Now Holmberg and crew are the second-highest-rated morning show in Phoenix behind Howard Stern. And their numbers have been just as good as, and sometimes better than, Pratt's, who had 20 years to build his audience.

Now Holmberg just needs to overcome Stern. It should happen. Day in, day out, Holmberg puts on a much better show.

Peoria Sports Complex
Not every Valley municipal project is a boondoggle.

In its eight years in existence, the sprawling Peoria Sports Complex has become the northwest Valley's magnet for an incredible array of events. One weekend, you can see the Goo Goo Dolls, the next you can watch Japan's best professional baseball players duking it out on the Complex's numerous state-of-the-art baseball diamonds. Because of all the activity, the Complex, in the last three years, has become a draw for all sorts of hotels and restaurants.

You can watch Little Leaguers bashing it out most any weekend. Old guys can attend fantasy camps in which they get to play with their major league heroes. The facility even hosts an Easter egg hunt, besides numerous other community festivals. And it's home-team ground for the Seattle Mariners and San Diego Padres for Cactus League play.

More so than anywhere in the Valley, you can show up at the Peoria Sports Complex on any weekend and expect to be entertained.

Fairmont Scottsdale Princess Resort
It feels like everyone is cutting their vacation budget. If the kids are bummed because you aren't going to San Diego to escape the heat of summer, take heart. Try the Sonoran Splash plan at the très luxe Scottsdale Princess. The promotion features Dive-In Movies on a 12-foot-by-16-foot screen mounted at the pool, which is filled with inner tubes for wet viewing. Although the movie lineup is aimed at kids of all ages (e.g., Jimmy Neutron: Boy Genius, Shrek, Beethoven's 4th), cocktails are available for adults floating on inner tubes.

Scheduled from June 22 through September 9, 2003, the Sonoran Splash includes lots of extras for parents, such as yoga classes and tennis clinics, and even free breakfasts for kids under 12. And no one of any age should miss the two water slides. At 186 feet and 199 feet, respectively, they are the largest of any resort in the state. Room rates begin at $129, with kids staying free in the parents' accommodation.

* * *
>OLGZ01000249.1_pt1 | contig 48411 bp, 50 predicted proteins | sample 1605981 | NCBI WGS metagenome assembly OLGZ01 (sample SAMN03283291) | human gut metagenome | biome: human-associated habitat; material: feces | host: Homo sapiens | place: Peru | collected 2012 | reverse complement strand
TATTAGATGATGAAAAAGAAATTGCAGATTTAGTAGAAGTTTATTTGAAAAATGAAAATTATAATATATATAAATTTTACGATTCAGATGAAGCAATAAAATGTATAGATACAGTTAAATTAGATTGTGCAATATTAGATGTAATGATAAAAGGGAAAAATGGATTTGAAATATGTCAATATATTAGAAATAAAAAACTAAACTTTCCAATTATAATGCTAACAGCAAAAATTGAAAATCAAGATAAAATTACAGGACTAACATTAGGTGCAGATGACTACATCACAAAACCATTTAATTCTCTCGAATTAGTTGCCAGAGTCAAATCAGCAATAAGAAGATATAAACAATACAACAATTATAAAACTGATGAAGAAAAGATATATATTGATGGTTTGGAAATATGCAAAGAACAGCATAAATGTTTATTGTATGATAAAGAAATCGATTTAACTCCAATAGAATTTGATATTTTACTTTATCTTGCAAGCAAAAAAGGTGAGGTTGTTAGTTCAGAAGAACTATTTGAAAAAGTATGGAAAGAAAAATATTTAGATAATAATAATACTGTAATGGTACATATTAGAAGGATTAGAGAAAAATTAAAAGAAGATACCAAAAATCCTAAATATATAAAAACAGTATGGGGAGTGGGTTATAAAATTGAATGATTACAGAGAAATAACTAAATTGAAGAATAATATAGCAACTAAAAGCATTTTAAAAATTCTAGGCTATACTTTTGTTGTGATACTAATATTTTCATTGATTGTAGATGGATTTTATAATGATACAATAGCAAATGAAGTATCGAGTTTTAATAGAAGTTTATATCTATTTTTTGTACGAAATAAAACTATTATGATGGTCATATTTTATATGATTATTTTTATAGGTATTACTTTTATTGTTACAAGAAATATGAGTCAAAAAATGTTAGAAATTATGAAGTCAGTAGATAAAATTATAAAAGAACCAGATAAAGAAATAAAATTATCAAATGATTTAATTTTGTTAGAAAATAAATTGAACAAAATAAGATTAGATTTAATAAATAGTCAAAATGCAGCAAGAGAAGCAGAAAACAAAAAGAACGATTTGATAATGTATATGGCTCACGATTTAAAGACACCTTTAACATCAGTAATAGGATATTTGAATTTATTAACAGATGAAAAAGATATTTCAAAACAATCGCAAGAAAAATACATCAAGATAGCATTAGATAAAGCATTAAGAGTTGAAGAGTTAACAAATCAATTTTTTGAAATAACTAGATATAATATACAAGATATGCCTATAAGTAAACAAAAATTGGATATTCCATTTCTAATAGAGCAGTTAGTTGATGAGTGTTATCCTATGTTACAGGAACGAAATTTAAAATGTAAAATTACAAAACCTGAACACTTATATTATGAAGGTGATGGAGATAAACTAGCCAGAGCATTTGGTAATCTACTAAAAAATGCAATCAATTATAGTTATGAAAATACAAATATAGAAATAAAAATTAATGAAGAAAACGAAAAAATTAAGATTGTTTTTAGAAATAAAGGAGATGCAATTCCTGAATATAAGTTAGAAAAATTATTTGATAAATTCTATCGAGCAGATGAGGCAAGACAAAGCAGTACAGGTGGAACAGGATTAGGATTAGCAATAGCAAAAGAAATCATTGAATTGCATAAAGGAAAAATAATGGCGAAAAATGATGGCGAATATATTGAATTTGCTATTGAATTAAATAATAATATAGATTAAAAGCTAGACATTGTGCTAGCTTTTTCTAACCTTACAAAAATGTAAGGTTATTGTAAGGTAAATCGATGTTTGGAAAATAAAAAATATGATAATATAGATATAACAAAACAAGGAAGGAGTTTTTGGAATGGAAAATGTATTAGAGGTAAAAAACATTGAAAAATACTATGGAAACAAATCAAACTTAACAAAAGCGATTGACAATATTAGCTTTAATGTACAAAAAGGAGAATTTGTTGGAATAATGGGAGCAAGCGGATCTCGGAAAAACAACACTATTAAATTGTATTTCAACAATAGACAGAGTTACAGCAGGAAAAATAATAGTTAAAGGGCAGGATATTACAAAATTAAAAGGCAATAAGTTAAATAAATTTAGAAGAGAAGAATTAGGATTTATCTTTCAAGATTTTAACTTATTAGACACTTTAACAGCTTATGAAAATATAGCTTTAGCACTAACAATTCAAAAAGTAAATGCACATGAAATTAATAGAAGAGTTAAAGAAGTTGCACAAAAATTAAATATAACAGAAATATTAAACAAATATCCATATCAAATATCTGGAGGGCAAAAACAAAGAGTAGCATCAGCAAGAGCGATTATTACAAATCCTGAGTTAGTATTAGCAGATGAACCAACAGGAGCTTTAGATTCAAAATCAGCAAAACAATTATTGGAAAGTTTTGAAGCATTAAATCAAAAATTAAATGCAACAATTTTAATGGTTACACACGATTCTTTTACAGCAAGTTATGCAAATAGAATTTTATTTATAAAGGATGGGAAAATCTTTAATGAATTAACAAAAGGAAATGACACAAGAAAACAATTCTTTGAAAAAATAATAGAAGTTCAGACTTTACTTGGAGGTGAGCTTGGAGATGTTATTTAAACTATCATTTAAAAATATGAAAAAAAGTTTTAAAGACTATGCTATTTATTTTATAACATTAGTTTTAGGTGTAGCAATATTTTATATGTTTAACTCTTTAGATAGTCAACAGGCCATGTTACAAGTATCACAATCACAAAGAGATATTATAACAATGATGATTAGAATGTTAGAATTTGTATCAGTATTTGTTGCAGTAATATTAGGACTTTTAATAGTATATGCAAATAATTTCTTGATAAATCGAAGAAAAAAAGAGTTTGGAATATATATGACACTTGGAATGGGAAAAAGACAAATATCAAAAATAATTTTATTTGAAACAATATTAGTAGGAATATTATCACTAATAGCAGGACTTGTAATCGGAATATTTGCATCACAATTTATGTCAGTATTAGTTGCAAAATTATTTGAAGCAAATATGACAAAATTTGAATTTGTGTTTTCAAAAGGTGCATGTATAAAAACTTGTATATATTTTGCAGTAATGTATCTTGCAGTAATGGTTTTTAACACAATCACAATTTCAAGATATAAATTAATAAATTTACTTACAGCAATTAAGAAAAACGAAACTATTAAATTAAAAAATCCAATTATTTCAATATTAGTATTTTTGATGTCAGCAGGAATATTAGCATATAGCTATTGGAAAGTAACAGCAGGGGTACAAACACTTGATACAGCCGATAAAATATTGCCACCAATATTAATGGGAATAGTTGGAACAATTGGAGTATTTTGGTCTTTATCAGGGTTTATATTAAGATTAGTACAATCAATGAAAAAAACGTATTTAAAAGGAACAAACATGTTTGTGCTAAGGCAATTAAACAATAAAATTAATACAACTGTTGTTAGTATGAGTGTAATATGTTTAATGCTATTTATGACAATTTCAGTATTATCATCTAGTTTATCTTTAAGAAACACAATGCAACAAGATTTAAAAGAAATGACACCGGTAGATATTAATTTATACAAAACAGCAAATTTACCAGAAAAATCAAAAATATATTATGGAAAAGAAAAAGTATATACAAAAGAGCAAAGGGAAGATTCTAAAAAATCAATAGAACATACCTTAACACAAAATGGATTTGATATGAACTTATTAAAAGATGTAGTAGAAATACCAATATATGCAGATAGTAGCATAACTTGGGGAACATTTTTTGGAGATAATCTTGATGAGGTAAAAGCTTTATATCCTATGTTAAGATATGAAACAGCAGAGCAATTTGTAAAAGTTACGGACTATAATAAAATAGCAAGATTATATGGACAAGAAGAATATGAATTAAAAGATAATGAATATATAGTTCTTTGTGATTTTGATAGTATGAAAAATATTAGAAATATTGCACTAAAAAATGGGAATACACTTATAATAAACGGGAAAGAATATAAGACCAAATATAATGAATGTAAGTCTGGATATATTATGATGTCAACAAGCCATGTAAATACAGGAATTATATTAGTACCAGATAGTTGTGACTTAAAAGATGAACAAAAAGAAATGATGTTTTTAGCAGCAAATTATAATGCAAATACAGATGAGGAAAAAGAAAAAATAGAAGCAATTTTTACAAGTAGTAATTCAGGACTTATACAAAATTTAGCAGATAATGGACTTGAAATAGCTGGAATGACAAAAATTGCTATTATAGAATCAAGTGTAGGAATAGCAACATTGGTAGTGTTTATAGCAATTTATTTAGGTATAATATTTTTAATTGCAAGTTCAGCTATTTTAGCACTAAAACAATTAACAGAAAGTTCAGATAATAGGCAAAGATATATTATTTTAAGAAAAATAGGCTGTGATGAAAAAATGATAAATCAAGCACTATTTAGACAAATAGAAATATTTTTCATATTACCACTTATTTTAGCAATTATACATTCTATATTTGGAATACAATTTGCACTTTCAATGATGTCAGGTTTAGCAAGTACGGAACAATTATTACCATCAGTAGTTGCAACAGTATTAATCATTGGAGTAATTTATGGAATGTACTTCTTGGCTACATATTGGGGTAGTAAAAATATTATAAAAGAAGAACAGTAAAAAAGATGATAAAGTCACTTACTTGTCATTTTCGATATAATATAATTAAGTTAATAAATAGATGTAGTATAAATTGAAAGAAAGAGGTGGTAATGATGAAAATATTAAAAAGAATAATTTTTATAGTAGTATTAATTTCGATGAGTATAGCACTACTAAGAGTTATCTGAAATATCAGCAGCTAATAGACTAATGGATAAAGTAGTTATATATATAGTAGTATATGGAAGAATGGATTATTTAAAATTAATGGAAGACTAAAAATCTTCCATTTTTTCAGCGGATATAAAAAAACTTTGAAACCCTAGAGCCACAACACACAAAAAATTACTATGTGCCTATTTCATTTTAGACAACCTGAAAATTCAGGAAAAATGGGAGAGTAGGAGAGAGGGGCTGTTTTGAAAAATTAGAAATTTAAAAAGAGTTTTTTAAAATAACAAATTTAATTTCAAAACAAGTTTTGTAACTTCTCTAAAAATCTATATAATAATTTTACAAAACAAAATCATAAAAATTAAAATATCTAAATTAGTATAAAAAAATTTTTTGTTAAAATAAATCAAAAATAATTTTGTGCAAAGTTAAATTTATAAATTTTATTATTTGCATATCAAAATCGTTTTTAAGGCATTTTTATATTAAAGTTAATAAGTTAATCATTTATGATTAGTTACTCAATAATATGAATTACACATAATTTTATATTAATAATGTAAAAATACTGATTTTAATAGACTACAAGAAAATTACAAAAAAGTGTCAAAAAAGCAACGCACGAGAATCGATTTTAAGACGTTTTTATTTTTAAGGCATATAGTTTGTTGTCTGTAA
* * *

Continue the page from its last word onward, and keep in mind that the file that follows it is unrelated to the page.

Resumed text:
Vista Del Camino Community Center
For those of us forbidden to run through the sprinkler when we were children (for fear that -- heaven help us -- we'd smush up the lawn), this small playground on Scottsdale's greenbelt, just northwest of the Hayden-Roosevelt intersection, is the stuff of wet dreams.

Sundry streams shoot from the trunk of a plastic palm tree and from a fish tail sticking straight up into the sky. Kids small and tall can jump through two squirting hoops, dodge half a dozen geysers rising from the concrete and get face-to-face with a bulbous pirate's head, whose nostril nozzles are more than a little creepy.

One consideration: Before you turn your Sunday stroll into a Warrant video remake, please, think of the children. The park's only open during daylight hours, after all.

Sculling calls to mind images of dear old Oxford across the pond, or even rowing upon the Charles River in Boston. Now you can join the sport of English gentry and New England Brahmins right here in the desert. Don't let the artificial lake distract you.

The City of Tempe offers classes in team rowing or individual sculling (providing you've mastered the basics). All levels, from master to novice, are taught on Town Lake under the historic Mill Avenue bridge.

Best Place To Relive Your Brooklyn Childhood

Beyond Bagels

Beyond Bagels has all the stuff you expect to find these days at a deli that claims New York roots: an American flag prominently displayed; a giant photo of the now eerie-seeming Old New York skyline; cartoons by the cash register about kicking bin Laden's ass. And bags of Wise potato chips. But where this place really turns the corner from New York sentimentality into full-on nostalgia is in the check-out line. That's where you'll be enticed by a host of candies and toys -- and not just the stuff you're used to seeing in supermarkets; these are the candies and toys that anyone who grew up back East would recognize, but would probably be amazed to find.

Feast your eyes on the packet of Candy Buttons. Remember those? Small, bright-colored dots of sugar stuck on sheets of paper? How about Pixy Stix? Still as potent as ever. And believe it or not, they even have bubblegum cigars, in all three colors: yellow, pink and green. (Richard, the proprietor, admits to having entertained the idea of also offering bubblegum cigarettes -- the kind you used to blow through to generate puffs of sugar "smoke" -- but he rightly feared that they'd be frowned upon. Most of these vintage goodies, he adds, are available only over the Internet.)

And just to jolt your humid childhood memories into overdrive, there are also the toys. Favorites include the plastic army-man Parachute Jumpers and Stick Ball balls and bats. You'se guys up for a game in the sandlot?